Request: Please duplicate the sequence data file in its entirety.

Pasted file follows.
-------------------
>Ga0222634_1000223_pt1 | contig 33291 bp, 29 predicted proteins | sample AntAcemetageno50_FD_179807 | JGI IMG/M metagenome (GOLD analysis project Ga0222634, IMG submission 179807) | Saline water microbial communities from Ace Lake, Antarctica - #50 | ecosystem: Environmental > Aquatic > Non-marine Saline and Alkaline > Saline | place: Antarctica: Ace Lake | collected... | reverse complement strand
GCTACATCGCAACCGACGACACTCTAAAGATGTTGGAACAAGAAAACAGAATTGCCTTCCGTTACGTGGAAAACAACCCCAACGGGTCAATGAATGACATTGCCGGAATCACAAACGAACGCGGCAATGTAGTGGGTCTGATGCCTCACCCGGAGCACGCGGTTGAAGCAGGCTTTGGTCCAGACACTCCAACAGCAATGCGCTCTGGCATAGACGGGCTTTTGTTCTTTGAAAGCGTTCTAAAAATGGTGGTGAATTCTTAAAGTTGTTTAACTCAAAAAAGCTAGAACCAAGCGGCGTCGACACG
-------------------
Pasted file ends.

>Ga0222634_1000223_pt1 | contig 33291 bp, 29 predicted proteins | sample AntAcemetageno50_FD_179807 | JGI IMG/M metagenome (GOLD analysis project Ga0222634, IMG submission 179807) | Saline water microbial communities from Ace Lake, Antarctica - #50 | ecosystem: Environmental > Aquatic > Non-marine Saline and Alkaline > Saline | place: Antarctica: Ace Lake | collected... | reverse complement strand
GCTACATCGCAACCGACGACACTCTAAAGATGTTGGAACAAGAAAACAGAATTGCCTTCCGTTACGTGGAAAACAACCCCAACGGGTCAATGAATGACATTGCCGGAATCACAAACGAACGCGGCAATGTAGTGGGTCTGATGCCTCACCCGGAGCACGCGGTTGAAGCAGGCTTTGGTCCAGACACTCCAACAGCAATGCGCTCTGGCATAGACGGGCTTTTGTTCTTTGAAAGCGTTCTAAAAATGGTGGTGAATTCTTAAAGTTGTTTAACTCAAAAAAGCTAGAACCAAGCGGCGTCGACACG